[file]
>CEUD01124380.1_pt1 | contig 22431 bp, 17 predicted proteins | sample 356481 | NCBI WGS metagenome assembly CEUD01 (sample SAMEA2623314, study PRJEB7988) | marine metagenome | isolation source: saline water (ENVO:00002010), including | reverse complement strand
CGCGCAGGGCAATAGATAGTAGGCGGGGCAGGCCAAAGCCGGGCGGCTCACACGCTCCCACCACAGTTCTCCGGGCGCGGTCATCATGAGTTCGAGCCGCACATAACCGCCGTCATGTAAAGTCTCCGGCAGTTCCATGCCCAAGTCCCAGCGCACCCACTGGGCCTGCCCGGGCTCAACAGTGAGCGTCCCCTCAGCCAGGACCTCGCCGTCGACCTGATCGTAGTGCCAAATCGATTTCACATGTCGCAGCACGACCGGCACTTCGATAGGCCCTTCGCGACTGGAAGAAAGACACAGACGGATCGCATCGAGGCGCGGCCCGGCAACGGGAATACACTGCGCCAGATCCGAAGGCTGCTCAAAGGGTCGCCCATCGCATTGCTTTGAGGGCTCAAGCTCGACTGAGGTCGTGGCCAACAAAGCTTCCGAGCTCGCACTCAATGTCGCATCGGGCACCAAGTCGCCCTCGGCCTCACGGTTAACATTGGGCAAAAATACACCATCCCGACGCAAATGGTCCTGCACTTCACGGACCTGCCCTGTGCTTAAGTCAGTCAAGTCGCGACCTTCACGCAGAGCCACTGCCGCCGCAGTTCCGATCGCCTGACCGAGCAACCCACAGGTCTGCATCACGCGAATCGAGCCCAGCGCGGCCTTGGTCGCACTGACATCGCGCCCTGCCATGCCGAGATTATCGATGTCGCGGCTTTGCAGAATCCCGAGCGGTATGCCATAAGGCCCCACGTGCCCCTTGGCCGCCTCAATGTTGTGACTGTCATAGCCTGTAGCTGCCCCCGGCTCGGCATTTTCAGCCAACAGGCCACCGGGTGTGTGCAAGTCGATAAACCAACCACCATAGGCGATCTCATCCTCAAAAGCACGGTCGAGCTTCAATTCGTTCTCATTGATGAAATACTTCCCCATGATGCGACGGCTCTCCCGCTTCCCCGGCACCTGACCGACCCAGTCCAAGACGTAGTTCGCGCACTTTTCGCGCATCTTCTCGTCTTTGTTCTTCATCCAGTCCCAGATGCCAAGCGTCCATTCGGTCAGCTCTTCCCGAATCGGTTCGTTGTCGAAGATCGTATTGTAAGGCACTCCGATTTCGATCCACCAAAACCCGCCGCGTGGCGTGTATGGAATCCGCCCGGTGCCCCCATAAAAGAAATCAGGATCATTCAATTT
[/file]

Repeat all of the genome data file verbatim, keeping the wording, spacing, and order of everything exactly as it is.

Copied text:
>CEUD01124380.1_pt1 | contig 22431 bp, 17 predicted proteins | sample 356481 | NCBI WGS metagenome assembly CEUD01 (sample SAMEA2623314, study PRJEB7988) | marine metagenome | isolation source: saline water (ENVO:00002010), including | reverse complement strand
CGCGCAGGGCAATAGATAGTAGGCGGGGCAGGCCAAAGCCGGGCGGCTCACACGCTCCCACCACAGTTCTCCGGGCGCGGTCATCATGAGTTCGAGCCGCACATAACCGCCGTCATGTAAAGTCTCCGGCAGTTCCATGCCCAAGTCCCAGCGCACCCACTGGGCCTGCCCGGGCTCAACAGTGAGCGTCCCCTCAGCCAGGACCTCGCCGTCGACCTGATCGTAGTGCCAAATCGATTTCACATGTCGCAGCACGACCGGCACTTCGATAGGCCCTTCGCGACTGGAAGAAAGACACAGACGGATCGCATCGAGGCGCGGCCCGGCAACGGGAATACACTGCGCCAGATCCGAAGGCTGCTCAAAGGGTCGCCCATCGCATTGCTTTGAGGGCTCAAGCTCGACTGAGGTCGTGGCCAACAAAGCTTCCGAGCTCGCACTCAATGTCGCATCGGGCACCAAGTCGCCCTCGGCCTCACGGTTAACATTGGGCAAAAATACACCATCCCGACGCAAATGGTCCTGCACTTCACGGACCTGCCCTGTGCTTAAGTCAGTCAAGTCGCGACCTTCACGCAGAGCCACTGCCGCCGCAGTTCCGATCGCCTGACCGAGCAACCCACAGGTCTGCATCACGCGAATCGAGCCCAGCGCGGCCTTGGTCGCACTGACATCGCGCCCTGCCATGCCGAGATTATCGATGTCGCGGCTTTGCAGAATCCCGAGCGGTATGCCATAAGGCCCCACGTGCCCCTTGGCCGCCTCAATGTTGTGACTGTCATAGCCTGTAGCTGCCCCCGGCTCGGCATTTTCAGCCAACAGGCCACCGGGTGTGTGCAAGTCGATAAACCAACCACCATAGGCGATCTCATCCTCAAAAGCACGGTCGAGCTTCAATTCGTTCTCATTGATGAAATACTTCCCCATGATGCGACGGCTCTCCCGCTTCCCCGGCACCTGACCGACCCAGTCCAAGACGTAGTTCGCGCACTTTTCGCGCATCTTCTCGTCTTTGTTCTTCATCCAGTCCCAGATGCCAAGCGTCCATTCGGTCAGCTCTTCCCGAATCGGTTCGTTGTCGAAGATCGTATTGTAAGGCACTCCGATTTCGATCCACCAAAACCCGCCGCGTGGCGTGTATGGAATCCGCCCGGTGCCCCCATAAAAGAAATCAGGATCATTCAATTT